Olive Oil: Its Nutritional Value And Health Benefits

Olive oil is a liquid fat consumed by people for thousands of years. It is a key element in Mediterranean and European cuisine. Olive Oil does not contain carbohydrates or protein. Its calories come from fat, primarily good monounsaturated fat, making it a healthy addition to your diet.

Furthermore, Olive oil can vary in terms of color and flavor. Whether it is virgin, extra-virgin, or pure depends on how acidic it is and how much it has been processed. Unlike other oils extracted from a nut, seed or grain, olive oil is extracted from the fruit.

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Olive Oil Nutrition Value 

The USDA provides the following nutritional information about olive oil.

  • Calories: 119
  • Fat: 14g
  • Sodium: 0.3mg
  • Vitamin E: 1.9mg
  • Vitamin K: 8.1mcg
  • Carbohydrates: 0g
  • Fiber: 0g
  • Sugars: 0g
  • Protein: 0g
  • Carbs: None


One full tablespoon of olive oil has 9.86 grams of monounsaturated fat, 1.42 grams of polyunsaturated fat, and 1.86 grams of saturated fat. Most of the fat present in olive oil is good; however, it’s still beneficial to control your intake.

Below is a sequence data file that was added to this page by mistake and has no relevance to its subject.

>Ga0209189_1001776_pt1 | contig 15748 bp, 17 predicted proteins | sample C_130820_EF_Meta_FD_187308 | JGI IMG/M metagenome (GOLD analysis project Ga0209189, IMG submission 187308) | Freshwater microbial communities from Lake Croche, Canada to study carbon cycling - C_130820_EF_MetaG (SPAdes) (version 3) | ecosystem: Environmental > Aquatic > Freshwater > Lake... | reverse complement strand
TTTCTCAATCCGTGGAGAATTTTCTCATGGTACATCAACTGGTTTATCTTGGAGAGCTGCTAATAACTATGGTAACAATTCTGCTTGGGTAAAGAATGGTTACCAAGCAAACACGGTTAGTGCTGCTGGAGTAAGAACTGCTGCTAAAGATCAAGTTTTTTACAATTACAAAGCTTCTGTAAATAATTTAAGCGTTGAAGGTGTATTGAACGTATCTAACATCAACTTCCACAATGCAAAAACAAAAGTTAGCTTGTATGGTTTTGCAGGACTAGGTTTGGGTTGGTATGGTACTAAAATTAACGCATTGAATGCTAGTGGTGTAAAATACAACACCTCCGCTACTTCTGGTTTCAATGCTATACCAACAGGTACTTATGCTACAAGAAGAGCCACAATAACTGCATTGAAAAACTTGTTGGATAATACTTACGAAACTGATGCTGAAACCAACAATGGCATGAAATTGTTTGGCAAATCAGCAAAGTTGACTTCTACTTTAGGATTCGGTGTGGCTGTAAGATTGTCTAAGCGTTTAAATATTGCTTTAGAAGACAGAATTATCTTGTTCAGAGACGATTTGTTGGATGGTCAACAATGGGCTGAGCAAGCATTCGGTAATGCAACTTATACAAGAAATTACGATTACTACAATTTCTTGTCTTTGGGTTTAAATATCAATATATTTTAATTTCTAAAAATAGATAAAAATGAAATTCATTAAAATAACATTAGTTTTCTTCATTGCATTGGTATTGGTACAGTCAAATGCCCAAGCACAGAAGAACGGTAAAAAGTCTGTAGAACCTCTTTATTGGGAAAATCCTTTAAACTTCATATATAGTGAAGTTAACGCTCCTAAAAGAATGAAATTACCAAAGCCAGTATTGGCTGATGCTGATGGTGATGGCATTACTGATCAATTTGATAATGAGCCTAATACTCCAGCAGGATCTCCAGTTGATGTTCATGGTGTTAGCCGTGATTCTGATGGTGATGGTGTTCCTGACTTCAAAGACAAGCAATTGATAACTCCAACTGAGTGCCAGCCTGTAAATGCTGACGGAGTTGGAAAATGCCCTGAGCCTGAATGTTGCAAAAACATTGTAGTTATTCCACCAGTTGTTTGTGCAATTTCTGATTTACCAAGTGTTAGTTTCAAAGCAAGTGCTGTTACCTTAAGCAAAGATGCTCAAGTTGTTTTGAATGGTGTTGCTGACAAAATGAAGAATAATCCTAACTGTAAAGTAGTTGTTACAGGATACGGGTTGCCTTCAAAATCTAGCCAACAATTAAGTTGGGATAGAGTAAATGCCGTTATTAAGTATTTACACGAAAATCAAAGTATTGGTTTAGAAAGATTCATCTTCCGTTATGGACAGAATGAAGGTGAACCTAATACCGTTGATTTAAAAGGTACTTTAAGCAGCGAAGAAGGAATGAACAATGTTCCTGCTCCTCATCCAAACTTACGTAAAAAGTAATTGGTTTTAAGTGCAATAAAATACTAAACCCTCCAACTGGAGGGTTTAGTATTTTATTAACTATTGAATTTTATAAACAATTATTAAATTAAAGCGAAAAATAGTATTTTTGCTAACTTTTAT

Olive oil doesn’t contain any protein, carbohydrates, fiber, or sugar. 

Vitamins and Minerals

There are almost 1.9 milligrams of vitamin E in one tablespoon of olive oil. Vitamin E keeps our cells healthy by protecting them from free radicals. They also aid in boosting immunity and preventing blood from clotting. The exact amount of olive oil also contains 8.1 mcg of vitamin K. Vitamin K plays a key role in blood clotting, bone metabolism, and bone mineralization.

Consuming olive oil also provides small amounts of potassium, approximately 0.1 milligrams per tablespoon. Potassium promotes healthy functioning of the kidneys and heart. It plays an essential role in muscle contraction.

Olive Oil: Its Nutritional Value And Health Benefits


One tablespoon of this oil includes 119 calories, making it a calorically dense oil. If you reduce the amount of olive oil to one teaspoon, the calories decrease by approximately two-thirds, or approx. 40 calories per serving.